CL: From Augmedix, I ended up doing contract work for Google focused on UX research. Then there was the opportunity to go full-time, so I totally seized that opportunity. I work on Google Photos as one of the UX researchers in a product team. I’m interested in questions such as: given our current products, how are our users using it? What are their reactions to it, their attitude towards the product? What should we be building next? What kinds of problems do our users or potential users have—what can we do for them?
RH: How do you go about answering these questions?
CL: The methods range quite a bit. It depends on the question. I work really closely with product managers and designers, sometimes the marketing team, sometimes the data analytics team, and then a minor part with the engineers—it depends. If the question is about something that is not working in our product, then it might be very narrow. I might be going to usability studies that don’t require a lot of participants. It might just be showing them a prototype and watching them use it. It could be done remotely if I am interested in our different markets. Most of our users are not in the US, so if I’m interested in somebody in Europe, I might do a remote study, or we might actually visit people.
Some other questions we’ve been looking at are: you take a lot of photos when you’re on trips, what does that experience look like? It’s really hard for us to follow people on their trips, but sometimes we try to approximate it. For one project, we shadowed people in Disneyland in Tokyo and observed—what are their pain points? It’s really hard for people to articulate what their problems are or what their quirks are, because it’s done subconsciously. So we try to make sure that we can see that kind of behavior, in addition to talking to them, to see what they think their problems are. We also do a lot of surveys.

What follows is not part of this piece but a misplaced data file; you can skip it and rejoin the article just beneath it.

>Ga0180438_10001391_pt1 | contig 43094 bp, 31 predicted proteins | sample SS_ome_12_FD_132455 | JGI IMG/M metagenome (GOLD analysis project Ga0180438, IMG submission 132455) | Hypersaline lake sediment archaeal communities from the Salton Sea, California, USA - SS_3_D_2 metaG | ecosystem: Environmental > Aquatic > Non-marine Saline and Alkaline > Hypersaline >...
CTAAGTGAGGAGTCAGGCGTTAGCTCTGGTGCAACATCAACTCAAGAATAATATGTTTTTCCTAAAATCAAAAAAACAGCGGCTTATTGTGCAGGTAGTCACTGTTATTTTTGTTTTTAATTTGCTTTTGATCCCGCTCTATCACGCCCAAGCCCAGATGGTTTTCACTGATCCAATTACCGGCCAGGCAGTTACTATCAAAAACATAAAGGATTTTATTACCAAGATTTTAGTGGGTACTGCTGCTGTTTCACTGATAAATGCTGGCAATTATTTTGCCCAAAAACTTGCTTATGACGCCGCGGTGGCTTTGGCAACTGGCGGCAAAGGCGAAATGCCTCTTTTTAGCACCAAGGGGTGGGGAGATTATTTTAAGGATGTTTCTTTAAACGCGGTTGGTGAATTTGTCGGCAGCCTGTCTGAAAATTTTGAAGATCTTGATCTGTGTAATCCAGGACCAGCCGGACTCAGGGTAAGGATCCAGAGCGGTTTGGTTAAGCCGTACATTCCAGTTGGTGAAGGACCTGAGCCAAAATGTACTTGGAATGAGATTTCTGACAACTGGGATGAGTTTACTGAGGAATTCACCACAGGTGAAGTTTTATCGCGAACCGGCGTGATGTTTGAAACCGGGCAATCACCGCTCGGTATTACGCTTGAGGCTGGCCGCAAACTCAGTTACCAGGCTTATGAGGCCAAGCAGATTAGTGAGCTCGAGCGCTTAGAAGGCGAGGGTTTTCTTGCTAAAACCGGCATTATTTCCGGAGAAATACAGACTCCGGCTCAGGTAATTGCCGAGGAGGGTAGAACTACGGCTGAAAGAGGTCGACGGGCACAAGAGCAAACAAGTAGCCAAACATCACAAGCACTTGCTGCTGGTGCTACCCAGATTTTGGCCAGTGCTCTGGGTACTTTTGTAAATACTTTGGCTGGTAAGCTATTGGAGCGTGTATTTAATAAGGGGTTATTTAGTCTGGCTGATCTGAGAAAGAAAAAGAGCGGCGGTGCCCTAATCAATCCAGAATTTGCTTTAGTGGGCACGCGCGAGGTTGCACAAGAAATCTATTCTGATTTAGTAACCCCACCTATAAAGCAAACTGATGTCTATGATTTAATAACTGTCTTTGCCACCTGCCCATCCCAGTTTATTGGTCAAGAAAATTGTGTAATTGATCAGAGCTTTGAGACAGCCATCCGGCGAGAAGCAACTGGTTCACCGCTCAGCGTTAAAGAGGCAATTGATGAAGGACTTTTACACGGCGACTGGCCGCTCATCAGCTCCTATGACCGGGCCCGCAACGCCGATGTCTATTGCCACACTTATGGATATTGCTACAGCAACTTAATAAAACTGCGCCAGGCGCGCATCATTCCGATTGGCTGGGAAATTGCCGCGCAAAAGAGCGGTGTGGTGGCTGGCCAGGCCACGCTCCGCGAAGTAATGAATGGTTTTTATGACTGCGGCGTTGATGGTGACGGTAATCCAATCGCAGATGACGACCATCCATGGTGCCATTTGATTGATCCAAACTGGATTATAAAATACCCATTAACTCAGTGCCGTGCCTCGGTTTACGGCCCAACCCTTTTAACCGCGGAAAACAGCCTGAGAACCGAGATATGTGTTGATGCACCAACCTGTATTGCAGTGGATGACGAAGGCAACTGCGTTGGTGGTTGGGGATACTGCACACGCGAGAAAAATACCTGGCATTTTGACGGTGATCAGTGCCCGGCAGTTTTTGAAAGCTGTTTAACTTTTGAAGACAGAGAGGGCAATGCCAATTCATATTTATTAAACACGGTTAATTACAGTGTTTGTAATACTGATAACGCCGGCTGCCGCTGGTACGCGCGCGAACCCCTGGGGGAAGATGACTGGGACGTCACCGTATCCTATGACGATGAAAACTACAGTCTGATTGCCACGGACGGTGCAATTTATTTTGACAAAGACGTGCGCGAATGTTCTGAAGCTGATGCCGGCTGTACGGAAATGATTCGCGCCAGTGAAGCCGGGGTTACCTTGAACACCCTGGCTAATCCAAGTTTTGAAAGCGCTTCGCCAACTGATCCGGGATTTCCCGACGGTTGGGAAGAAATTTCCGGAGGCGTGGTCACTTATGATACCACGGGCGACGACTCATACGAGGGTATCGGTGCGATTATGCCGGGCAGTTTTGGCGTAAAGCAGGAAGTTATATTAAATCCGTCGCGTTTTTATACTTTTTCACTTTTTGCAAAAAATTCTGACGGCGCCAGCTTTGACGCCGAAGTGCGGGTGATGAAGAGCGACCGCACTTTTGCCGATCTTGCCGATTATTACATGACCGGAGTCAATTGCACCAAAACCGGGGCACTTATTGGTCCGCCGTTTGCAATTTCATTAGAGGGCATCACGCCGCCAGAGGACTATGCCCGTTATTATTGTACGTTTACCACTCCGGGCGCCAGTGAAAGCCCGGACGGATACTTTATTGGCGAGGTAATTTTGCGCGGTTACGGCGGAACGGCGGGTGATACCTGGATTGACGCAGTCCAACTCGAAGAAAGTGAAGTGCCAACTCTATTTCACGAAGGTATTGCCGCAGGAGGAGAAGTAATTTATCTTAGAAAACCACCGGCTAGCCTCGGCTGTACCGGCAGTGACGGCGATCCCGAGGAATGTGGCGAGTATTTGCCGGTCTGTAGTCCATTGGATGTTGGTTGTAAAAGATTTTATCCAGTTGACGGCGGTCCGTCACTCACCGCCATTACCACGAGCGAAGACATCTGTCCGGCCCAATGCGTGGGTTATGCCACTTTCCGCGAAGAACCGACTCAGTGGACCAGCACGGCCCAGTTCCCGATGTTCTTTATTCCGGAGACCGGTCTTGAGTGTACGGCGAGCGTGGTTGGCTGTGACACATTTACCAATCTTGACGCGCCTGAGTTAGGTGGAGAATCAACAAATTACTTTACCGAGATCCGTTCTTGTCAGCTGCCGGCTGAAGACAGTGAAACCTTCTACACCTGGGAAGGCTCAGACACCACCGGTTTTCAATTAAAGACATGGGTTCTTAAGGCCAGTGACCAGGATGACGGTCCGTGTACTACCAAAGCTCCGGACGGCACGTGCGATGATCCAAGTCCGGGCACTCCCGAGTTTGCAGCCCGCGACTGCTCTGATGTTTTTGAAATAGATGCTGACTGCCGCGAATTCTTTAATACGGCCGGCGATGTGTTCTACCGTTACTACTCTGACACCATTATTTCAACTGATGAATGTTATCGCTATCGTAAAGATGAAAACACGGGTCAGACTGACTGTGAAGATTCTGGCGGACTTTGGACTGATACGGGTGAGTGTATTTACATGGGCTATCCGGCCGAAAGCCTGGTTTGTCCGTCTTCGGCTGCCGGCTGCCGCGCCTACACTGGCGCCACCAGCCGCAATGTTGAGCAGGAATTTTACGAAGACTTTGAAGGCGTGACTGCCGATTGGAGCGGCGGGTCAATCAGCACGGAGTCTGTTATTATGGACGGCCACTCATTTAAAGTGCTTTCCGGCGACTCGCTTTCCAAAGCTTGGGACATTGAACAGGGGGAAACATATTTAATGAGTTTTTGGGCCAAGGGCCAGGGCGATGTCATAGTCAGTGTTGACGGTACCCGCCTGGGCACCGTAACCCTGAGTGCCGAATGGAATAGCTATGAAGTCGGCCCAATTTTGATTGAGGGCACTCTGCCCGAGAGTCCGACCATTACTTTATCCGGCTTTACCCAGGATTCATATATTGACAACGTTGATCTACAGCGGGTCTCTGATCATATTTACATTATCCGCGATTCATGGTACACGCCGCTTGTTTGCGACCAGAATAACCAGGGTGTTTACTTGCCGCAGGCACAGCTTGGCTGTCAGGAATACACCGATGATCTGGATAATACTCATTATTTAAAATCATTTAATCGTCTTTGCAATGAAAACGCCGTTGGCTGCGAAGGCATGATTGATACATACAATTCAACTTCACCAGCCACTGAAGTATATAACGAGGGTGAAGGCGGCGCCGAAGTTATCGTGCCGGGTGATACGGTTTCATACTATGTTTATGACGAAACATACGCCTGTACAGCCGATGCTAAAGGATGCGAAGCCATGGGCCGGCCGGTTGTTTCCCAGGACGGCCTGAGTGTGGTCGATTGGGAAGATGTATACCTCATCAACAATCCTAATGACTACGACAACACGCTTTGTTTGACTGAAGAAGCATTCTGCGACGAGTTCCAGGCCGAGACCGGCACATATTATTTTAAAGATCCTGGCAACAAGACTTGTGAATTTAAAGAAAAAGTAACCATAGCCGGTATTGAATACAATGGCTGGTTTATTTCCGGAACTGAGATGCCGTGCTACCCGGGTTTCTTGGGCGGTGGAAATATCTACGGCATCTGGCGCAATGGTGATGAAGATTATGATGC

RH: What do you enjoy about your work?
CL: I love my current team. I like making sure that I have an environment where people are interesting and not bored, so there’s a really good, stimulating team and also the subject matter is really, really interesting. I’ve always liked people watching. If you study photography you can constantly do research. In fact, if I sit outside, there’d probably be somebody taking photos or struggling to share photos. It’s been really nice because my research can go pretty much anywhere. One perk about being on my team is that whenever we travel, we can do research wherever we go. Also, we have the opportunity to plan studies abroad where we bring the members of our team. We planned a trip to different countries to just see what our users and what photography looks like in these countries. That’s been really fun.
RH: Do you have any hobbies, things you do for fun outside of your job?
CL: Apparently I really love my work (laughs) so I consult for UX research—I’m helping out a startup. Aside from that, I do a lot of wearable electronics, which was kind of a hobby that started when I was in grad school. I always liked tinkering with things and making things, so I started making a lot of accessories and clothes I would wear at the [Berkeley Neuroscience] annual retreats. I would wear my stuff there and test it out before testing it out in the nightlife scene.
Now I usually just make my holiday dresses because we have an annual holiday party, so I’m always wearing something that I made and it’s usually interactive with some electronics in it. I’ve had dresses that light up in different patterns depending on your heart rate. I also have ones that are responsive to sound so they light up when there’s really loud noise or they might change color—like more red when it is truly loud and more blue when it is quieter. I had a skirt from grad school that would change colors depending on the movement.
There was one dress where you got to vote in a web app for what color it should be. It could be blues or pinks or yellows, and you kept going to the web app to vote. It kind of felt like Disney’s Sleeping Beauty where the two fairy godmothers are trying to decide what color dress Aurora should have (laughs).
RH: Is there anything you would like to add?
CL: If anybody wants to reach out with questions about UX, I am happy to be somebody to bounce ideas off of!